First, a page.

Combating Racism in Libraries Webinar Series 2022

In collaboration with NYLA's Public Library Services (PLS) and IDEAS (Instruction, Development, Equity, and Access Section), we presented a five-part webinar series, "Combating Racism in Libraries: Creating Spaces to Educate and Inform Our Communities" from May 11 - June 8, 2022. The goal of the series is for libraries and library staff to learn, share, and discuss the historical and present day barriers that communities are facing regarding racism. 




Combating Racism in Libraries Webinar Series

In collaboration with NYLA's Public Library Services (PLS), we presented the six-part webinar series, "Combating Racism in Libraries: Creating Spaces to Educate and Inform Our Communities" from September 16 - October 21, 2020. The goal of the series is for libraries and library staff to learn, share, and discuss the historical and present day barriers that communities are facing regarding racism against the Black community. We hope you’ll join us to learn how we can combat racism together and create spaces for our communities to listen, learn, and grow.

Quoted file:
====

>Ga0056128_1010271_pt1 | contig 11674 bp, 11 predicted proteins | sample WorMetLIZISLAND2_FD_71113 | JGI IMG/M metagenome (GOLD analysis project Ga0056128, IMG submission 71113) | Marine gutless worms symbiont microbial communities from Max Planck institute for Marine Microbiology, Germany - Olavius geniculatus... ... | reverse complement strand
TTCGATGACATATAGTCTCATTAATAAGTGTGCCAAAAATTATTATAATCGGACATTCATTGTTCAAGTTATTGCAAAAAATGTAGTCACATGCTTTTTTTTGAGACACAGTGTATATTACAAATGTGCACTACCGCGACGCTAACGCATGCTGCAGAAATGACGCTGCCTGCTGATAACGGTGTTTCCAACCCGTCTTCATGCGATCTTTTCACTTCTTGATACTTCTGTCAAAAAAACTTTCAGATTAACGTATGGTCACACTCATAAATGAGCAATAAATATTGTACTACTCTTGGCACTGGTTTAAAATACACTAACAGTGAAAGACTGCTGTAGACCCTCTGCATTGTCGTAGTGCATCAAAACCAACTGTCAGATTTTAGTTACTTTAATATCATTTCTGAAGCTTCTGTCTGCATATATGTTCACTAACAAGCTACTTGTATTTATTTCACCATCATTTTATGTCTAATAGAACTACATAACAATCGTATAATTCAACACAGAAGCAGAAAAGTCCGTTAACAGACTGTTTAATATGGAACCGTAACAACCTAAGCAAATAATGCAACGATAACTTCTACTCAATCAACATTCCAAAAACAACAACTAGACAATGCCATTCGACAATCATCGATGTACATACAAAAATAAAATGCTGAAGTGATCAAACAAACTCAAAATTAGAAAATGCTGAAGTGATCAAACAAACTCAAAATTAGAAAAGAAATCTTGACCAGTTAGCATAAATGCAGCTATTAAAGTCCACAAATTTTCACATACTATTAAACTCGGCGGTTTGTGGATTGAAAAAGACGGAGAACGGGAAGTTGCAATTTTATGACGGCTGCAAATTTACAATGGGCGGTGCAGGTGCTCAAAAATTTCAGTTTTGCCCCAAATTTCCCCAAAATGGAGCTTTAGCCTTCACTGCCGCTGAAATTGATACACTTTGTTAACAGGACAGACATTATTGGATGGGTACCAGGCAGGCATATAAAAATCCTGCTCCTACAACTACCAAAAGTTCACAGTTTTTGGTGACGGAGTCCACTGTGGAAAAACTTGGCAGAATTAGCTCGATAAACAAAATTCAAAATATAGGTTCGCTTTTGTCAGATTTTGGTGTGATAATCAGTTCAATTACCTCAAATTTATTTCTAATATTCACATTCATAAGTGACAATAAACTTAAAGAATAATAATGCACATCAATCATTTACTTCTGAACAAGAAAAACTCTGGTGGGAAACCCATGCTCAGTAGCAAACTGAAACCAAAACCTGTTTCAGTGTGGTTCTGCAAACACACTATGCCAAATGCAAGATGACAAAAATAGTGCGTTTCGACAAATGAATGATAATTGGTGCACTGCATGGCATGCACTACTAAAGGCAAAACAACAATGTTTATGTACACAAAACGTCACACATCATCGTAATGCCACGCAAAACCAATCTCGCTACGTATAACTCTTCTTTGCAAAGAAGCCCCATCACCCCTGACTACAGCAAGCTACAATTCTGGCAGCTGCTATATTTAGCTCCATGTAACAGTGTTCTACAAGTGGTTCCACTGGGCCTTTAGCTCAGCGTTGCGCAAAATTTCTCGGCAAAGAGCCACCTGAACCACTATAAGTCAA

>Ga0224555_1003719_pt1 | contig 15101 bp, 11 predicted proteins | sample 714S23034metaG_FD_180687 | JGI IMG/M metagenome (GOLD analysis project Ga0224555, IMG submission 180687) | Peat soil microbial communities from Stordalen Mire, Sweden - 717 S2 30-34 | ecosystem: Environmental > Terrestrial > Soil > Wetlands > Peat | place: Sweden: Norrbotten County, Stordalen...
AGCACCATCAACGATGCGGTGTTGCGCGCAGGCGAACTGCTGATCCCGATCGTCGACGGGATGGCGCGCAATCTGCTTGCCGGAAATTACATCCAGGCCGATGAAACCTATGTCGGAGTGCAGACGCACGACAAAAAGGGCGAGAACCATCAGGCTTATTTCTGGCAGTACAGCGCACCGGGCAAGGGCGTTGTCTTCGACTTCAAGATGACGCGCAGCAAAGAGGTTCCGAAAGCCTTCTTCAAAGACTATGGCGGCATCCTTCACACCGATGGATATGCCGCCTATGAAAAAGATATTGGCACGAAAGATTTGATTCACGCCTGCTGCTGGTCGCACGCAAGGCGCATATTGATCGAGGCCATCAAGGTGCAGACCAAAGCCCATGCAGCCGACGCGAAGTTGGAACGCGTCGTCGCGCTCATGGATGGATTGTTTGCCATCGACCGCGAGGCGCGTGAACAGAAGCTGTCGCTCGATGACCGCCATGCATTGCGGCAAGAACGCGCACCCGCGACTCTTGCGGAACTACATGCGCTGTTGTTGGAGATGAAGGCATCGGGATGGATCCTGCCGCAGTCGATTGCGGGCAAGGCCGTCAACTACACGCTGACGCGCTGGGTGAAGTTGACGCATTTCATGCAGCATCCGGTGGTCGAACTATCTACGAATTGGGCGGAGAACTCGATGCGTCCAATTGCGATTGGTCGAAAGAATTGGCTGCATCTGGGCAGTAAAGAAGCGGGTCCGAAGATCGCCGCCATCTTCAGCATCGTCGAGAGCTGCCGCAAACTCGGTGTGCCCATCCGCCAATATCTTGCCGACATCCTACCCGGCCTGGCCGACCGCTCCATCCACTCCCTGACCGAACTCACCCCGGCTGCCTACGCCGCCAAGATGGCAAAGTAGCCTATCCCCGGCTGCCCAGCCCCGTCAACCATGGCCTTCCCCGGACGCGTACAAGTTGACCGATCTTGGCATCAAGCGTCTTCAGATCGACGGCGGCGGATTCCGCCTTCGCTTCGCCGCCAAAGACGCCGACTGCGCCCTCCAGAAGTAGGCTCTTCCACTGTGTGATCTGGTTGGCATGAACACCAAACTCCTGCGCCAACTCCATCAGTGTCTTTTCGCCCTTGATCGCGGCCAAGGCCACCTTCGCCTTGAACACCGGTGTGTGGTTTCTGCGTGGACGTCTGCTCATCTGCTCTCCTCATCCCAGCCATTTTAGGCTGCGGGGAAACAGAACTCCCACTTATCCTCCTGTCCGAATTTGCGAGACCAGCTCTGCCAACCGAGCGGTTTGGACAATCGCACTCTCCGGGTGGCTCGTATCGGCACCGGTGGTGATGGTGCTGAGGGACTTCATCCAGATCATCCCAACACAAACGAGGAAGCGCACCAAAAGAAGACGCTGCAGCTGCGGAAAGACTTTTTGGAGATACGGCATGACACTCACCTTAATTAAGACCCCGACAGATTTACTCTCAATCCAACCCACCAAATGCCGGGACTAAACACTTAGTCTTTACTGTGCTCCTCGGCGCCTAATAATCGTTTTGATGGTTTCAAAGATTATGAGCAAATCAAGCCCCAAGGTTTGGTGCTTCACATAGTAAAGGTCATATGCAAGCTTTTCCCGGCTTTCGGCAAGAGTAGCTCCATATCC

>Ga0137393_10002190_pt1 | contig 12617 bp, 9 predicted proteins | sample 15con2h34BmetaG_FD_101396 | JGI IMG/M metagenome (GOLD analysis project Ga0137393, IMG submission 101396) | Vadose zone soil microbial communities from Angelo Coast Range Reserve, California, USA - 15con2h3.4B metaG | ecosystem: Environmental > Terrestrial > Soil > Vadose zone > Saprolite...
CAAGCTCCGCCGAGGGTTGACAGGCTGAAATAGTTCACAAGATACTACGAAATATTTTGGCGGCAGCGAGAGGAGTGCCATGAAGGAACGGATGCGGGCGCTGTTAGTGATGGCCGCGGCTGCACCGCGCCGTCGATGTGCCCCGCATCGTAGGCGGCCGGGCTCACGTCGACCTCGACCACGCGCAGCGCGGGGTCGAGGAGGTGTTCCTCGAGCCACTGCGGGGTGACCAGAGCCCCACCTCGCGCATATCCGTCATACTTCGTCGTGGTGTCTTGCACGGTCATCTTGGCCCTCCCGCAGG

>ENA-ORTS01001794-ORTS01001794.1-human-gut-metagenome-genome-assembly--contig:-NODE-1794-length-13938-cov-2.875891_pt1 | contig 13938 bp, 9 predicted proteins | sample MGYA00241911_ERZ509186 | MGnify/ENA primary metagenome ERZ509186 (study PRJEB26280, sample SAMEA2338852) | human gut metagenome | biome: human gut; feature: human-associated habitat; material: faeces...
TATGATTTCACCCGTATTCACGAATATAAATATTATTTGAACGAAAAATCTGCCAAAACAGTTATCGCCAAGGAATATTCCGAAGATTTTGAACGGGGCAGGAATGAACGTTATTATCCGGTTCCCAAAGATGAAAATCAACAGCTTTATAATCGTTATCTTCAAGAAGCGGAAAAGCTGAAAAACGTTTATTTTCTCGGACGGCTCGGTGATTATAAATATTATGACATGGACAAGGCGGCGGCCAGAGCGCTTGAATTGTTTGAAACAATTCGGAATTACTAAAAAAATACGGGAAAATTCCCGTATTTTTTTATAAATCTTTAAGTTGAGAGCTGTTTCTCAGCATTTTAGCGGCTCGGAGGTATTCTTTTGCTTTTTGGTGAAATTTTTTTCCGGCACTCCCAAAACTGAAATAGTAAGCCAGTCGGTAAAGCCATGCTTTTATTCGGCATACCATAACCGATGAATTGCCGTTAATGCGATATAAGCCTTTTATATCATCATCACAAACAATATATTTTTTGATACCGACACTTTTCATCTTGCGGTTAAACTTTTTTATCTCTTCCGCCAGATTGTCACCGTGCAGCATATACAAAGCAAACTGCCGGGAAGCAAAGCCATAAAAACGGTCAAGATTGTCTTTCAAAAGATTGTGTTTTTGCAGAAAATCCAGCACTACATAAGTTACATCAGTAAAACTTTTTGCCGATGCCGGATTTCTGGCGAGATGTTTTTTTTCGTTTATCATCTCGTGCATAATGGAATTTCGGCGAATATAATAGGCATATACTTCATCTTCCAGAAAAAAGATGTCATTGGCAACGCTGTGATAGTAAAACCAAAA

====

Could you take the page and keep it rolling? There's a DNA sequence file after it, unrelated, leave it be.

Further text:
Community and Communication in the Dialogue on American Racism - Past, Present & Future
The webinar series kicks off with a discussion of the cultural barriers that hamper many Americans from seeing how race and racism function in the United States, and explore strategies for breaking down those barriers and promoting greater racial equity and inclusivity among native-born and new Americans alike.
Speakers: Andrew Jackson, Chenthu Jayachandiran
Moderator: David Nochimson

Using Collection Development and Readers Advisory to Introduce Race Relations
Libraries are integral parts of helping community members shape their perspectives. As such, it is imperative that our methods for collection development and reader's advisory acknowledges the diversity of our society, thereby continuing to create empathy in our communities. During this discussion, we will talk about strategies and techniques that will be useful in developing collections without bias and personal prejudice.
Speakers: Robin Bradford, Becky Spratford
Moderator: Shauntee Burns
Host: Jo-Ann Wong

Inclusive Programming - Every Race, Every Month
We can all acknowledge and recognize the critical need for access to library and information resources, services, and technologies by all people, especially those in the BIPOC community. Underrepresented patrons may experience issues which limit their full, beneficial use of the library. Some of these issues may stem from a lack of full representation in important aspects of library programming. Our panelists will discuss how better to include EDI in library programming.
Speakers: Rose Dawson, Novella Ford, Shakira Smalls
Moderator: Kelly Yim

I Write about Race - a panel discussion